Overview • An application protocol facilitates communication between applications. For example, an email client uses an application protocol to communicate with the server to retrieve messages. • For applications to interoperate, the implementation of application protocols must be precise.
The semantics of a protocol are laid out in a protocol specification document. • Most of the popular Internet protocols are published as Request For Comment (RFC) documents. These documents can be accessed through http://www.rfc-editor.org/rfc.html. • Each RFC document details a single protocol or idea about the Internet, and is assigned a number for identification. For example, RFC 1945 concerns HTTP/1.0.
An SMTP Client Implementation • The Simple Mail Transfer Protocol (SMTP) is used to send messages of various types between users over a TCP/IP network. • The example we will look at is a basic SMTP client that allows the user to send a text message to a specific email address.
Program Outline • Get input from user • get SMTP server hostname • get sender's email address • get recipient's email address • get email subject • get email body (terminated with a '.' on a blank line)
Send the email • L1: create socket (open connection) • create reader and writer • the writer will be used for sending data to the server • the reader will be used for reading response from server • check response code for L1 (220) • L2: send identification message • check response code for L2 (250) • L3: send sender's email address • check response code for L3 (250)
L4: send recipient's email address • check response code for L4 (250) • L5: send data command • check response code for L5 (354) • L6: send email message • check response code for L6 (250) • send quit command • close connection
A POP3 Client Implementation • POP3 is a protocol for fetching mail from a mail server. • The example we will look at is a simple POP3 client which retrieves messages from a mailbox and displays their contents, one after another, to the text console screen.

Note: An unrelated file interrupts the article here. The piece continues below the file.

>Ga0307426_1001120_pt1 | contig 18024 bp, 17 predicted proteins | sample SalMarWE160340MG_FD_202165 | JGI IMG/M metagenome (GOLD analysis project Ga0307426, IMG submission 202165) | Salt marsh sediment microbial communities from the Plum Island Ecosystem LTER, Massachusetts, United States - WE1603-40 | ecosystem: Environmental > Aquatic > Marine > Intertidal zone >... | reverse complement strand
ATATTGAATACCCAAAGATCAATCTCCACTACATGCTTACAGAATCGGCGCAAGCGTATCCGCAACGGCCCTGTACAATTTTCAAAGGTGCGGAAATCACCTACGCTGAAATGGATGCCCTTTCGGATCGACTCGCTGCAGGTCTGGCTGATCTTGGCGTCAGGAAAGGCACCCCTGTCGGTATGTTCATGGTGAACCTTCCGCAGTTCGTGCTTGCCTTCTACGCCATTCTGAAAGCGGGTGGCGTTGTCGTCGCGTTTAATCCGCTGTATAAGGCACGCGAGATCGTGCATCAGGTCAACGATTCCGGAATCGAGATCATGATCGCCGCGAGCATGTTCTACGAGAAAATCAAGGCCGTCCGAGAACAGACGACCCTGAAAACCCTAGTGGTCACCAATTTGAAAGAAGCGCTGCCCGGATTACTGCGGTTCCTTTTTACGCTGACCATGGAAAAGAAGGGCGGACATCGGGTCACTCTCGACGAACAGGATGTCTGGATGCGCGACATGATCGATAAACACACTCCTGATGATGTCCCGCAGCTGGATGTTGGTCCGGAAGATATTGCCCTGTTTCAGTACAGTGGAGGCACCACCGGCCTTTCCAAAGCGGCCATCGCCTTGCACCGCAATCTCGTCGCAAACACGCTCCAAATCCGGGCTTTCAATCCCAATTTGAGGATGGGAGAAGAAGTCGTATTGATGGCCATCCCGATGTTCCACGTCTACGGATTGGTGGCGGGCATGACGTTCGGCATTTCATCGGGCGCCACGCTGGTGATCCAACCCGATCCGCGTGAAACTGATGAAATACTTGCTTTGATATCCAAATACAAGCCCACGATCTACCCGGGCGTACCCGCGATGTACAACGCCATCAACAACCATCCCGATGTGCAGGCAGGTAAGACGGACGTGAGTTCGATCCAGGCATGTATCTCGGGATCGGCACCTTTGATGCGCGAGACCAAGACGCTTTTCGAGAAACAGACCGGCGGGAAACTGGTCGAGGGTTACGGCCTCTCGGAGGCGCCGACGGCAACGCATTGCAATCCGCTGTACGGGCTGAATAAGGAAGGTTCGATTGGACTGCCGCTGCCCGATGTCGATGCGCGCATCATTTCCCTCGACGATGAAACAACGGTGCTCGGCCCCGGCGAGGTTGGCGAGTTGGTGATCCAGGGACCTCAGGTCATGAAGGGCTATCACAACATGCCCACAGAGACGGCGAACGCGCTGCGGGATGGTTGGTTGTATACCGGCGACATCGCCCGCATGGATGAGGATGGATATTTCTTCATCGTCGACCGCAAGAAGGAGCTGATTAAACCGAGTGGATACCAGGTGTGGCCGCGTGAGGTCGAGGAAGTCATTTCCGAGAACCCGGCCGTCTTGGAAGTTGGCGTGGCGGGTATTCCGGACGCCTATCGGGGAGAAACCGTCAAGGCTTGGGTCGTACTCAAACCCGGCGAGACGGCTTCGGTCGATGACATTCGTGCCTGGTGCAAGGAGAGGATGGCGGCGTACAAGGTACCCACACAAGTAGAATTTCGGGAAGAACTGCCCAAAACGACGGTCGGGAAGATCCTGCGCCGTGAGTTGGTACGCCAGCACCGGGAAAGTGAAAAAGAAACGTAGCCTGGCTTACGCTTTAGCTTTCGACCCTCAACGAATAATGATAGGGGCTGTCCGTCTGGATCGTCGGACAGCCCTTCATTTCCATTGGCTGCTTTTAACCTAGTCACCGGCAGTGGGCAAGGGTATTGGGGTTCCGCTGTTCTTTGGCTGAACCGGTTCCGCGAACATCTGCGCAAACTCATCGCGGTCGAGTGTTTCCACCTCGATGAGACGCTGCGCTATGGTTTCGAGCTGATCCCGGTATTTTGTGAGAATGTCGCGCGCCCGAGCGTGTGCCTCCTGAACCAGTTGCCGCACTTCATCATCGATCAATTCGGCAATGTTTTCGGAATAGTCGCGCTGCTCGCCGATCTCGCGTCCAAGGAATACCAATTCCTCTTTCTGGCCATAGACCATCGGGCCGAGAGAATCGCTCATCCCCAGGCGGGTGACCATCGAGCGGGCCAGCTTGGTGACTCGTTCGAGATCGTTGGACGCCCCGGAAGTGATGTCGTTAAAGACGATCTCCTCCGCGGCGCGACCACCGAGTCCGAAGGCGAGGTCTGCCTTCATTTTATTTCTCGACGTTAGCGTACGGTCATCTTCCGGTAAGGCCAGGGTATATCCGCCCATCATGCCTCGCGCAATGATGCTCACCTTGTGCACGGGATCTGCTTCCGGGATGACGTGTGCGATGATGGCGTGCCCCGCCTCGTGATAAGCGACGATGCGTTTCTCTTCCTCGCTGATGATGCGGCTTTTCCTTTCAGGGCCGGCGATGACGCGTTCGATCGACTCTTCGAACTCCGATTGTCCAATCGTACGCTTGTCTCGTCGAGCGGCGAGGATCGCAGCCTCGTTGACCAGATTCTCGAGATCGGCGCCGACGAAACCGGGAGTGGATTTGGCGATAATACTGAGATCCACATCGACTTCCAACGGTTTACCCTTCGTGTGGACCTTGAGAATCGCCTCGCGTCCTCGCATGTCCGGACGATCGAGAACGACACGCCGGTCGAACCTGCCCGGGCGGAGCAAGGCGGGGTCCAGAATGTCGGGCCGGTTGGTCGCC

Program Outline • Get input from user • get POP3 server hostname • get mailbox username • get mailbox password • Fetch and display email • L1: create socket (open connection) • create reader and writer • the writer will be used for sending data to the server • the reader will be used for reading response from server
check response for L1 • L2: send user name • check response for L2 • L3: send password • check response for L3 • L4: send STAT command • get number of messages from response for L4 • For each message • send RETR command • read and display message contents line by line (terminated with a '.' on a blank line) • send quit command • close connection
HTTP/1.0 Server Implementation • The Hypertext Transfer Protocol (HTTP) originated as a means of sharing documents across the Internet. • Through hyperlinks, HTTP allows one to jump instantly from one document to another, even though the documents could reside on servers located in other countries. • Hyperlinks could also be made within the same document.
Published as RFC 1945, HTTP became one of the most quickly adopted protocols, and led to the World Wide Web. • The first, and most widely supported version, of HTTP is known as HTTP/1.0. • This protocol supports a simple set of commands for retrieving resources from a Web server, such as HTML pages, images, documents and other file types. • It also supports commads for posting information to the Web server so as to allow for the interactivity and customization of Web pages.
The latest version of the protocol is HTTP/1.1. It offers many improvements and has a wider set of commands. However, not all browsers and servers support this protocol. • For this lab, we will look at how to write a multi-threaded HTTP server that responds to requests from a Web server, fetches files or Web pages, and sends them back to the user. Note that HTTP/1.0 is used and only the GET method is supported which is used for file retrieval.